When the frame sync pulse is loaded in the shift register 4-1, the outputs of the Exclusive-OR circuits 4-2 to 4-12 and AND gate 4-17 are at high level to thereby made the flip-flop 4-18 set. As a result, the AND gate 5-1 is controlled in a close state to thereby intercept the supply of shift pulses to the shift register 4-1. On the other hand, since the flip-flop 4-18 is being set, the AND gate 5-2 is controlled in an open state. Therefore, the clock pulse from the clock pulse generator circuit 107 is supplied as a shift pulse to the shift register 6 via the clock switching circuit 109, so that the latch output from the data latch circuit 106 is sequentially transferred to the shift register 6. Consequently, the data following the frame sync data, i.e., the data starting with the digital code, is transferred to the shift register 6. The shift pulses to the shift register 6 are counted by the counter 108. Upon counting "212" by the counter 108 and in response to its output, the clock switching circuit 109 uses, instead of the clock pulse supplied from the clock pulse generator circuit 107 via the AND gate 5-2, the clock pulse from the clock pulse generator 110. At the time when the counter 108 counts "212", the shift register 6 stores therein all of the 212 bits including check bits as shown in FIG. 2 (digital code, idle channel frequency data, command, callsign data and check bits).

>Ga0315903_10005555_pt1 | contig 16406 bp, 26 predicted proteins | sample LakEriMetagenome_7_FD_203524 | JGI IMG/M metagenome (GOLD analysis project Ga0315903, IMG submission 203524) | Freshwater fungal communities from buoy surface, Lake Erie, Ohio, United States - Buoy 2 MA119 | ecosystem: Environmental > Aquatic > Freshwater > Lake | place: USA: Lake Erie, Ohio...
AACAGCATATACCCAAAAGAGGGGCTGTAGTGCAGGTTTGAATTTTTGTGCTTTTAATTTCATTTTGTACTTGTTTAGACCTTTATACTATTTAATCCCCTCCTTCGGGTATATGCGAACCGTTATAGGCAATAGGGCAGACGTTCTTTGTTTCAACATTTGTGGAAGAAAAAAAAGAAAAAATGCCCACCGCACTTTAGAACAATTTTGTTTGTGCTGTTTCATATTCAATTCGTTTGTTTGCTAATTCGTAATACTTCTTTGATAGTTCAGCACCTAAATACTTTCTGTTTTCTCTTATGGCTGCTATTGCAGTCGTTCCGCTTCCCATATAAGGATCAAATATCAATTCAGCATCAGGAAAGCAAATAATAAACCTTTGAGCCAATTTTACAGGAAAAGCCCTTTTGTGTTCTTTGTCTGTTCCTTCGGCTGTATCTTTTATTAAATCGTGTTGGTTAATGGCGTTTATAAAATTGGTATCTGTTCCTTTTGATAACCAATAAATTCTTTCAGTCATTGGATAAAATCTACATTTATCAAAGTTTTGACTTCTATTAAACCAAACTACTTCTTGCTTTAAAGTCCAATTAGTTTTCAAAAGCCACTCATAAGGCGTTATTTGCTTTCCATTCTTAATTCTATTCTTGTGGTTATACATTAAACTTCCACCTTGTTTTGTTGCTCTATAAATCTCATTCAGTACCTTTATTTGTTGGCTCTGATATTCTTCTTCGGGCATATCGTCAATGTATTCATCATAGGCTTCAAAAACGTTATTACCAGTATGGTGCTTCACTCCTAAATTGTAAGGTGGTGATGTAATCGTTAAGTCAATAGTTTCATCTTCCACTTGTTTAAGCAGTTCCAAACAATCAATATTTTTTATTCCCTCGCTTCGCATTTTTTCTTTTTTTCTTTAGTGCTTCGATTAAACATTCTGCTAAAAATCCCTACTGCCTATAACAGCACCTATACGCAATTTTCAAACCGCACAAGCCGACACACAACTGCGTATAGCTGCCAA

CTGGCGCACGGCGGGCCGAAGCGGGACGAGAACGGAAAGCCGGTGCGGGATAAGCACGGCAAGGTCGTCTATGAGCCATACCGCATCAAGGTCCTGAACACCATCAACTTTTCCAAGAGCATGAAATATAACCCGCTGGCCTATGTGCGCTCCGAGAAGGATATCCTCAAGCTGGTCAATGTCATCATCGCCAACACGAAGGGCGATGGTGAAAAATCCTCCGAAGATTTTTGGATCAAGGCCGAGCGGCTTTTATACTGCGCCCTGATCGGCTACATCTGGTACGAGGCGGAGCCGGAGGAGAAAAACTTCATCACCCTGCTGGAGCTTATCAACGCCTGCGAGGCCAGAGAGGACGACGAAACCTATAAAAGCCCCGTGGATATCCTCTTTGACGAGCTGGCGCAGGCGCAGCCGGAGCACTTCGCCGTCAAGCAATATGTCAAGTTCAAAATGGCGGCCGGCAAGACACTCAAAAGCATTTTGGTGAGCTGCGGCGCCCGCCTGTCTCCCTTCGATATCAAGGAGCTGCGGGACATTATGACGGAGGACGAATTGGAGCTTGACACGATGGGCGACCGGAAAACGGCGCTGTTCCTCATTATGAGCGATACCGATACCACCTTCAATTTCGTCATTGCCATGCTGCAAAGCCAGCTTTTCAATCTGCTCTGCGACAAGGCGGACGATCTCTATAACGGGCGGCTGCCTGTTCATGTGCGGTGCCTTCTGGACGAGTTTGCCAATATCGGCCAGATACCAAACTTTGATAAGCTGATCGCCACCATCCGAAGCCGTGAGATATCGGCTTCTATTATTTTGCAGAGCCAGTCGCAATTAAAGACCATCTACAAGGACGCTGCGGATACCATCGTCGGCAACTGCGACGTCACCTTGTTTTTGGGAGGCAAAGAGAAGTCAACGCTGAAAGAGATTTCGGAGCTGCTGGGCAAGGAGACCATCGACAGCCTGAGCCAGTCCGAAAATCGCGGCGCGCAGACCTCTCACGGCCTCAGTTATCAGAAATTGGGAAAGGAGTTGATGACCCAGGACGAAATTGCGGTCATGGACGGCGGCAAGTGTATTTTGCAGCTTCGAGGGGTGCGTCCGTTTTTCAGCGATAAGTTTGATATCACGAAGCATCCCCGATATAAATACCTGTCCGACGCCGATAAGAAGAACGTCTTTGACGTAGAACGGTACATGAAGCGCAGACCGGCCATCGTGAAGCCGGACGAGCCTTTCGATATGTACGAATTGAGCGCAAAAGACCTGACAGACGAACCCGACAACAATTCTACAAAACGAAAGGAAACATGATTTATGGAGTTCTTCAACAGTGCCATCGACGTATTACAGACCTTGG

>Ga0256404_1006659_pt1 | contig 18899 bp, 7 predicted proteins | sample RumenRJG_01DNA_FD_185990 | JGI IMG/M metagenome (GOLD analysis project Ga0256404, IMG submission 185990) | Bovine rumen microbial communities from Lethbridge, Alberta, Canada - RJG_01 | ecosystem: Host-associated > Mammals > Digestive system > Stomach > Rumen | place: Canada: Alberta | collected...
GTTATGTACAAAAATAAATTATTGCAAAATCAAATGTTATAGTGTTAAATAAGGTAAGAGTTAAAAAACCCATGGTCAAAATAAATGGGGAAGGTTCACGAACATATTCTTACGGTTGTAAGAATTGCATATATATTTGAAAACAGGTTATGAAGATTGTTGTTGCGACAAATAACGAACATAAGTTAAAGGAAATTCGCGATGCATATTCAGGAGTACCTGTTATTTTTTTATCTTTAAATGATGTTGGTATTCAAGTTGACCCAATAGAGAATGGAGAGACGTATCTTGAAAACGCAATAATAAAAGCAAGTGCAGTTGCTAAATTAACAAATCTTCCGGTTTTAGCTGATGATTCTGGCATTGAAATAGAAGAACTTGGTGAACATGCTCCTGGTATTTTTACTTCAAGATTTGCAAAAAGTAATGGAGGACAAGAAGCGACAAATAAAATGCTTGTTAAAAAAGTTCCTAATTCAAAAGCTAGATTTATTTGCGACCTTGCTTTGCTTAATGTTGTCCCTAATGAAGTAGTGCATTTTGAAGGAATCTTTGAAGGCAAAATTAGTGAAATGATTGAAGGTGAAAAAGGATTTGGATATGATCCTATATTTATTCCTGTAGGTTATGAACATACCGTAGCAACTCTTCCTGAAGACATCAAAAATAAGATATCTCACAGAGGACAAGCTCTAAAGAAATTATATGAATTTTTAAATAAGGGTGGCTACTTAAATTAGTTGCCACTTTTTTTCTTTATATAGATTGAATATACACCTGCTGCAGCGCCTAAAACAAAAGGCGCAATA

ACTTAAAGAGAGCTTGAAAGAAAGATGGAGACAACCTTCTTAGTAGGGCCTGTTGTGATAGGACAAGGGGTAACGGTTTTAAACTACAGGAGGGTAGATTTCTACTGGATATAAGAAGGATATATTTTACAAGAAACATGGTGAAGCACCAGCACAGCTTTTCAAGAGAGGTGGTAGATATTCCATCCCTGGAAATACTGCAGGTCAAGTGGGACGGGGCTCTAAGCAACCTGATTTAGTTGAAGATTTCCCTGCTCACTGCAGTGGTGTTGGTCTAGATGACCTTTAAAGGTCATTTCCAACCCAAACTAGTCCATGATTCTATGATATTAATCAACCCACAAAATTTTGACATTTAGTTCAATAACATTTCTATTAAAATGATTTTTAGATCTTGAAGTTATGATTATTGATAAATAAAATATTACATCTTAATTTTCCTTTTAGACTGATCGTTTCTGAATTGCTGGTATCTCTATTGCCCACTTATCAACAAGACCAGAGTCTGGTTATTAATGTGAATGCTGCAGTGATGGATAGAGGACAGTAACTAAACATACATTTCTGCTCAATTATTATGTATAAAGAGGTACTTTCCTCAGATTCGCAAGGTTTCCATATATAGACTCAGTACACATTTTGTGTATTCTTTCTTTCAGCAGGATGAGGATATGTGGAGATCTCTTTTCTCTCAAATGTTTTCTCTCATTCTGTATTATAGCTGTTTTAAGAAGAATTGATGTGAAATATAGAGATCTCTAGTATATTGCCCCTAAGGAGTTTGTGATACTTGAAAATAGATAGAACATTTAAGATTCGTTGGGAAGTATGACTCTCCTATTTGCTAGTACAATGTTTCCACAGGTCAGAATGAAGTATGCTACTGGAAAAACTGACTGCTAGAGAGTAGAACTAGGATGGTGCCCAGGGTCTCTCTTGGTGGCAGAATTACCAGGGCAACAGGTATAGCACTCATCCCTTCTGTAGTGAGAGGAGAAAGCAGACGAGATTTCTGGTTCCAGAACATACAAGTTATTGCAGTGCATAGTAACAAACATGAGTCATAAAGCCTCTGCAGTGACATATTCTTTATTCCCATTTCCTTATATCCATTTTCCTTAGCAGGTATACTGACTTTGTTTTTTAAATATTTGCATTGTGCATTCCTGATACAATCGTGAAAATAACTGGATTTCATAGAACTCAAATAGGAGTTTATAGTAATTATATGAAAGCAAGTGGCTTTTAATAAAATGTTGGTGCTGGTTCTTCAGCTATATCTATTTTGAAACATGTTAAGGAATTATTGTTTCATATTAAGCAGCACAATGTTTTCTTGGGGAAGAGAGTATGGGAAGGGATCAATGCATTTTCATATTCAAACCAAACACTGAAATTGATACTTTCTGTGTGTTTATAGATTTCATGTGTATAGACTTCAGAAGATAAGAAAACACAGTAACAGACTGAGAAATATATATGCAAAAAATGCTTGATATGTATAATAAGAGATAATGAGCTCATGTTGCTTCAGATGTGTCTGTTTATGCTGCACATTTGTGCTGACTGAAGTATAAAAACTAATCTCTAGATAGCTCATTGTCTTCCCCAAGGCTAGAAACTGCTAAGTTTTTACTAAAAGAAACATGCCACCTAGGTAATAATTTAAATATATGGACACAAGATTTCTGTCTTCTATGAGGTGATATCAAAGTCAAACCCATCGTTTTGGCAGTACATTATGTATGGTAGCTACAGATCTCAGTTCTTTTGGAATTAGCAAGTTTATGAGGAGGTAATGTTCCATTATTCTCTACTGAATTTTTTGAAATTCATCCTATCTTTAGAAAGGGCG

As the clock switching circuit 109 switches on the side of the clock pulse generator 110, the output clock pulse from the clock pulse generator 110 is supplied as a shift pulse to the shift register 6, concurrently with counting the output clock pulse by the counter 111. The count result is divided into half at the frequency divider 112.